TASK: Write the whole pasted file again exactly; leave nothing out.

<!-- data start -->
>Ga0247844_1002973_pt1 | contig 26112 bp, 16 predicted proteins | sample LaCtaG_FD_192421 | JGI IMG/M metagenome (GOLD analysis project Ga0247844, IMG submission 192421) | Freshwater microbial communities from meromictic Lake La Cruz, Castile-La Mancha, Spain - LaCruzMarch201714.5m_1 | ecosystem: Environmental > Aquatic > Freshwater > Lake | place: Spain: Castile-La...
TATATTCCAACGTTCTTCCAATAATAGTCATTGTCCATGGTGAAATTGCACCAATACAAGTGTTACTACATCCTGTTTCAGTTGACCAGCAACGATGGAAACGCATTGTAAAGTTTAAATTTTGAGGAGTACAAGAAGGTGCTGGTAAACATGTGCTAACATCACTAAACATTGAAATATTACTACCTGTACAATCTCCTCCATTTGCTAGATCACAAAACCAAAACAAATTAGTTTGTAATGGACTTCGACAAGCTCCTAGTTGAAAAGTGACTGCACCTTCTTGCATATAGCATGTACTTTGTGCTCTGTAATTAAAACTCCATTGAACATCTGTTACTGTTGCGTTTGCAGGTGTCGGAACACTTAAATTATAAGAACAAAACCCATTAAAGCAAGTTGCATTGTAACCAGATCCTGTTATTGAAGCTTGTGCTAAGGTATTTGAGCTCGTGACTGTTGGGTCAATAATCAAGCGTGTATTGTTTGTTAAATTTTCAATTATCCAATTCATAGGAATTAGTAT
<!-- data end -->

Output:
>Ga0247844_1002973_pt1 | contig 26112 bp, 16 predicted proteins | sample LaCtaG_FD_192421 | JGI IMG/M metagenome (GOLD analysis project Ga0247844, IMG submission 192421) | Freshwater microbial communities from meromictic Lake La Cruz, Castile-La Mancha, Spain - LaCruzMarch201714.5m_1 | ecosystem: Environmental > Aquatic > Freshwater > Lake | place: Spain: Castile-La...
TATATTCCAACGTTCTTCCAATAATAGTCATTGTCCATGGTGAAATTGCACCAATACAAGTGTTACTACATCCTGTTTCAGTTGACCAGCAACGATGGAAACGCATTGTAAAGTTTAAATTTTGAGGAGTACAAGAAGGTGCTGGTAAACATGTGCTAACATCACTAAACATTGAAATATTACTACCTGTACAATCTCCTCCATTTGCTAGATCACAAAACCAAAACAAATTAGTTTGTAATGGACTTCGACAAGCTCCTAGTTGAAAAGTGACTGCACCTTCTTGCATATAGCATGTACTTTGTGCTCTGTAATTAAAACTCCATTGAACATCTGTTACTGTTGCGTTTGCAGGTGTCGGAACACTTAAATTATAAGAACAAAACCCATTAAAGCAAGTTGCATTGTAACCAGATCCTGTTATTGAAGCTTGTGCTAAGGTATTTGAGCTCGTGACTGTTGGGTCAATAATCAAGCGTGTATTGTTTGTTAAATTTTCAATTATCCAATTCATAGGAATTAGTAT